More on Narcissism


Hadn’t read my Monitor on Psychology (Feb 2011 edition) til this morning and saw that the cover story is on the possible rise of narcissism in young folk these days. Now, this magazine is popular and doesn’t go too deep into reporting on research…and I haven’t followed up on the studies to read them for myself, but…

  • one study has 80% of middle school students scoring higher on self-esteem in ’06 than ’88
  • Another shows an increase in the lifetime prevalence of NPD
  • However, no nationally representative samples comparisons have been done to really shed light on whether a rise is truly taking place
  • One meta study of 85 studies (between ’82 and ’06) suggests an increase of narcissism among college students

The article goes on to muse about whether materialism and social networking lead the way toward narcissism but also wonders whether the decrease in availability to easy credit will lower the self-promoting trend a bit.

In an ironic twist, it appears that the DSM 5 may not include NPD as a diagnosis. Rather. It will include a more general diagnosis (see below taken from the DSM5.0rg site). Strangely, one of the “types” is NOT narcissism.

The essential features of a personality disorder are impairments in identity and sense of self and in the capacity for effective interpersonal functioning. To diagnose a personality disorder, the impairments must meet all of the following criteria:

A.    A rating of mild impairment or greater in self and interpersonal functioning on the Levels of Personality Functioning.

B.    Associated with a “good match” or “very good match” to a personality disorder type or with a rating of “quite a bit like the trait” or “extremely like the trait” on one or more personality trait domains.

C.    Relatively stable across time and consistent across situations.

D.    Not better understood as a norm within an individual’s dominant culture.

E.    Not solely due to the direct physiological effects of a substance (e.g., a drug of abuse, medication) or a general medical condition (e.g., severe head trauma).

3 Comments

Filed under counseling, counseling science, personality, Psychology

3 responses to “More on Narcissism

  1. Scott Knapp

    Homosexuality was removed from the DSM when it could not longer be (popularly) demonstrated that the condition necessarily lead to a perceived impairment in personal or interpersonal functioning. Indeed, the proponents of the move made the case (and continue to assert) that if any distresses were associated with homosexuality, they were in large part due to the social pressures and punishments imposed by in intolerant society, which would be ameliorated, in part, by the removal of the social stigma of “mental illness” associated with homosexuality.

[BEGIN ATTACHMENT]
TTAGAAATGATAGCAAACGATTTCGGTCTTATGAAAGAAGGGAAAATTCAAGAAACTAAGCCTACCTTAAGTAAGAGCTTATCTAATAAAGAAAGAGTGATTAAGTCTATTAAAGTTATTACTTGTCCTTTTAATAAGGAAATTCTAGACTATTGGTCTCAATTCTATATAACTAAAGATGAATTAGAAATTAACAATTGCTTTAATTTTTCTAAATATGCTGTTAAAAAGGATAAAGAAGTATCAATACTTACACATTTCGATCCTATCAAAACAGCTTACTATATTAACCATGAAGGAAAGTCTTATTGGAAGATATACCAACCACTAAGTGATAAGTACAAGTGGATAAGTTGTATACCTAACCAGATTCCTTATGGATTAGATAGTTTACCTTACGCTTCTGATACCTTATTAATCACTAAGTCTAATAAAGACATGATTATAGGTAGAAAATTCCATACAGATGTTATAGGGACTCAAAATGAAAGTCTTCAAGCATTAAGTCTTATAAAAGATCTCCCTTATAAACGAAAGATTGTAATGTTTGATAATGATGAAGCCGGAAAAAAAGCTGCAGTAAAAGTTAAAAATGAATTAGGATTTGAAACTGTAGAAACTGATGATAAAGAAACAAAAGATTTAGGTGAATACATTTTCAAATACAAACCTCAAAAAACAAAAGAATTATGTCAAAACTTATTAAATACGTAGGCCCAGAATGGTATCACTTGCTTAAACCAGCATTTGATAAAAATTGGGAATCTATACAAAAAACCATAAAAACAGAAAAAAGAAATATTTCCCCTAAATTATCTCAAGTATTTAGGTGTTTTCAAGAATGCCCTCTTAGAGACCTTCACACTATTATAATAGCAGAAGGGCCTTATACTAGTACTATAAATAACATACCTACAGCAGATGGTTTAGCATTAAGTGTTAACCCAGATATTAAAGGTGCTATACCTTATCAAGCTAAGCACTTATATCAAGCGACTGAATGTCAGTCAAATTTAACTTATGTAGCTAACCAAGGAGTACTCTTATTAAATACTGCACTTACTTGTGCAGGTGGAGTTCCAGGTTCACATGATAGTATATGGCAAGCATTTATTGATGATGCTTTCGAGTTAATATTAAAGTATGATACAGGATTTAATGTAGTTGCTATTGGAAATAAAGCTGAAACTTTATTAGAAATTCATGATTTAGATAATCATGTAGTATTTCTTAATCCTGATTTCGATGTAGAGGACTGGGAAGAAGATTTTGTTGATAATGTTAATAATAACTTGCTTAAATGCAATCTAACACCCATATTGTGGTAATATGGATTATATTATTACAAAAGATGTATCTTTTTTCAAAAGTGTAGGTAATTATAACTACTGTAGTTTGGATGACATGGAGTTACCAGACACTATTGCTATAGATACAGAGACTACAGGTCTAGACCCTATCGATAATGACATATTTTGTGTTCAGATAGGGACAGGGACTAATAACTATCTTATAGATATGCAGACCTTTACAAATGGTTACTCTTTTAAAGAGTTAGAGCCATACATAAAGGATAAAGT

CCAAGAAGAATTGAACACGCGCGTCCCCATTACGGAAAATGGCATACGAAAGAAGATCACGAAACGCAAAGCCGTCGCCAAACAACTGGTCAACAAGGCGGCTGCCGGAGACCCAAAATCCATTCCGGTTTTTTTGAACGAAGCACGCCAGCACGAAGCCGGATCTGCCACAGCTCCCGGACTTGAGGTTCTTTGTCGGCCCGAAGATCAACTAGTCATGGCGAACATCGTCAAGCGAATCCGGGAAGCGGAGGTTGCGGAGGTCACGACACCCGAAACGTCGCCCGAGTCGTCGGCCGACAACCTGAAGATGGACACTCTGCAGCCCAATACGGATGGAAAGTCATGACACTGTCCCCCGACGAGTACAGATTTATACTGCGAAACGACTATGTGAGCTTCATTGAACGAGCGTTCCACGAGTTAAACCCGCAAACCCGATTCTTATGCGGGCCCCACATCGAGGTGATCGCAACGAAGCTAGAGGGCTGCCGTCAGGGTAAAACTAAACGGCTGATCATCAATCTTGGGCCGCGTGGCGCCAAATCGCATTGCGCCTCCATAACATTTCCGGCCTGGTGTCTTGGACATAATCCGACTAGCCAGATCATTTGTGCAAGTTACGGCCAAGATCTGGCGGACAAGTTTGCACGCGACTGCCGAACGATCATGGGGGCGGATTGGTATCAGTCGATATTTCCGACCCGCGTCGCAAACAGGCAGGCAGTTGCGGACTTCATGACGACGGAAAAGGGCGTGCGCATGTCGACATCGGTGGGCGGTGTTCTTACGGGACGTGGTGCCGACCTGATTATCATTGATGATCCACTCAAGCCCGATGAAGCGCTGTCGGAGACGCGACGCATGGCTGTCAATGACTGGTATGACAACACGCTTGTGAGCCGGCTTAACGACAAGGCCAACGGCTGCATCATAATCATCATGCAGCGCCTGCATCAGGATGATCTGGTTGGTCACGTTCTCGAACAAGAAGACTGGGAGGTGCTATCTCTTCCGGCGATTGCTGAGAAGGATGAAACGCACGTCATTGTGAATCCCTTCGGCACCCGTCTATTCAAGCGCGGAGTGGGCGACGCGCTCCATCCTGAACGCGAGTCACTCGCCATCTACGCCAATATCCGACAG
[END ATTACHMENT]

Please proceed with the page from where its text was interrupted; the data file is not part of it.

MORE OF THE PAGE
I light of that logic, if self-centeredness and self-promotion become ingrained into societal norms, and resultant attitudes and behaviors become normal as well, why doesn’t it follow that narcissism, or any so-called “mental illness” that steps on the toes of unbridled pursuit of what makes me “happy”, should be removed from the DSM and emasculated of any power to check my progress toward self-fulfillment? As a precuror to His return, Jesus said, “Many false prophets will arise and will mislead many. Because lawlessness is increased, most people’s love will grow cold” (Matthew 24:11-12, NASU). Psychology is seemingly leading the way toward ushering in the return of Christ…you go, Psychology!

  2. Scott, I might agree with your 2nd paragraph–that if self-promotion is so ingrained then is it a disorder?

    However, I do think that we ought to be consistent in our theory/research in mental illness and as such, agree with the “popular” notion that homosexuality is not a mental illness. If you study a population of people and they do not have evidence of personal and interpersonal impairment, then we shouldn’t label them as mentally ill.

    Now, while a person meeting current criteria for NPD might not believe they have interpersonal impairment, it shouldn’t be too hard to prove they do, in fact, have impairment. Just ask the collaterally damaged friends and family.

  3. Scott Knapp

    I think we’re in agreement here…I certainly didn’t mean to suggest that we go back to calling homosexuality a mental disorder (thought I’m certain we agree it’s a spiritual and moral disorder). In my reading of the writings of Spitzer at the time he was lobbying on this issue, he still believed that homosexuality was not normal sexual behavior, and those who were troubled by their homosexual desires still deserved the option to be treated, and thus he supported keeping a diagnosis in the DSM to address this. Of course, popular sentiment eventually eradicated this from the DSM as well.

    I am suggesting that the definition of the terms we use (maybe including “impairment”) will eventually be modified to make allowances for the things we want to hang on to, when present definitions make it difficult to do so.

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